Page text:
A small U.S. study raises new questions about whether electronic cigarettes lead people to quit smoking, adding to the debate over how tightly the products should be regulated.
The study, which looked at the habits of 88 smokers who also used e-cigarettes, was published as a research letter in the journal JAMA Internal Medicine. It found that smokers who also used e-cigarettes were no more likely to quit smoking after a year, compared to smokers who didn't use the devices.
Outside experts say the small number of respondents, and a lack of data on whether they intentionally used e-cigarettes to help them quit smoking, mean the findings from the Center for Tobacco Control Research and Education at the University of California, San Francisco can't take the place of much more rigorous study on the subject.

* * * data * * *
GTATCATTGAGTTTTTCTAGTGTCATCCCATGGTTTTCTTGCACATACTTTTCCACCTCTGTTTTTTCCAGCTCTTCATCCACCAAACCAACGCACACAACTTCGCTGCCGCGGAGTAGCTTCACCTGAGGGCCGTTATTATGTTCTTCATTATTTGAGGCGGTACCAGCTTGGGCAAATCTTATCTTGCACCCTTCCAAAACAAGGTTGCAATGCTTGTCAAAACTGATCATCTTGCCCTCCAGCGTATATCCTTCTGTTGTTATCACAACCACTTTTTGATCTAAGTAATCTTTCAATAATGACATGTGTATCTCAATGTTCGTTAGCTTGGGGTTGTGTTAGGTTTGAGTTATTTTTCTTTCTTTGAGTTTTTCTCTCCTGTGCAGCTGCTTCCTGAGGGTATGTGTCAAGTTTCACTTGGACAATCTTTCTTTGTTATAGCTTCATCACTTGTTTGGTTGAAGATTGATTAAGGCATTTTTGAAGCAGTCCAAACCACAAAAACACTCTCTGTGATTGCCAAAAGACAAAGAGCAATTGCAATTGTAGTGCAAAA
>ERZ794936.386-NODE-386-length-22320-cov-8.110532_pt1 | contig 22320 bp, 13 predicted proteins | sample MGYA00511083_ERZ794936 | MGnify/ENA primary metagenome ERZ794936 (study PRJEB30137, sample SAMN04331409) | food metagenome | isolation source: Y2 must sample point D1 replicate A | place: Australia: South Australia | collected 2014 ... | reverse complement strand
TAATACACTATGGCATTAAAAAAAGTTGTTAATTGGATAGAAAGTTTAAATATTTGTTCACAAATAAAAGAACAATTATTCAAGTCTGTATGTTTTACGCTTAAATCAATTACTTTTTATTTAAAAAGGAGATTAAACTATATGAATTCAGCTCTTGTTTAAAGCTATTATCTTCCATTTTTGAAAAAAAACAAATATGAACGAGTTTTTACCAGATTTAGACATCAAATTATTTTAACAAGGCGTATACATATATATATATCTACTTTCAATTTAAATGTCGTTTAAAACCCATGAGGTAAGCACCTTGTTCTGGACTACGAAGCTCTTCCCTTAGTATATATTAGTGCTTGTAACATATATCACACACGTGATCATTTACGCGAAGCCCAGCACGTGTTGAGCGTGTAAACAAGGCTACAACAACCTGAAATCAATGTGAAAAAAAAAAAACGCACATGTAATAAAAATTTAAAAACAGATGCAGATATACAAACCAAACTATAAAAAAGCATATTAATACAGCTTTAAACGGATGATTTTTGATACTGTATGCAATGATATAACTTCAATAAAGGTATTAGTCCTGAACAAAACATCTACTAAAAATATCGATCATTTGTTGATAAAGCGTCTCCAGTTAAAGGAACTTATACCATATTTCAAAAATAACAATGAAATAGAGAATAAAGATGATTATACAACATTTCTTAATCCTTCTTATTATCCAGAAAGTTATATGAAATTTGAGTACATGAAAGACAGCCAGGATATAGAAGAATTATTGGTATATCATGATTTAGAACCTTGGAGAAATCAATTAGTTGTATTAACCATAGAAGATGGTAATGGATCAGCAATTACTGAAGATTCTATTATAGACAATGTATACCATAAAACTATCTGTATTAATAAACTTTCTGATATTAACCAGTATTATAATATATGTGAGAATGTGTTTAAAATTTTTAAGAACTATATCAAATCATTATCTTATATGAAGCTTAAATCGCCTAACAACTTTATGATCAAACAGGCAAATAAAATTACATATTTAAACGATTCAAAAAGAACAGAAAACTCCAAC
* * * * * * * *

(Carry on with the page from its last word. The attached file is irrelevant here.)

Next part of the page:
E-cigarettes were first introduced in China in 2004 and have since grown into a $2 billion industry. The battery-powered devices let users inhale nicotine-infused vapors, which don't contain the harmful tar and carbon monoxide in tobacco.
At issue is how strictly U.S. health regulators should control the products. Advocates say e-cigarettes can help smokers quit. Public health experts fear they can serve as a gateway to smoking for the uninitiated, particularly teenagers.
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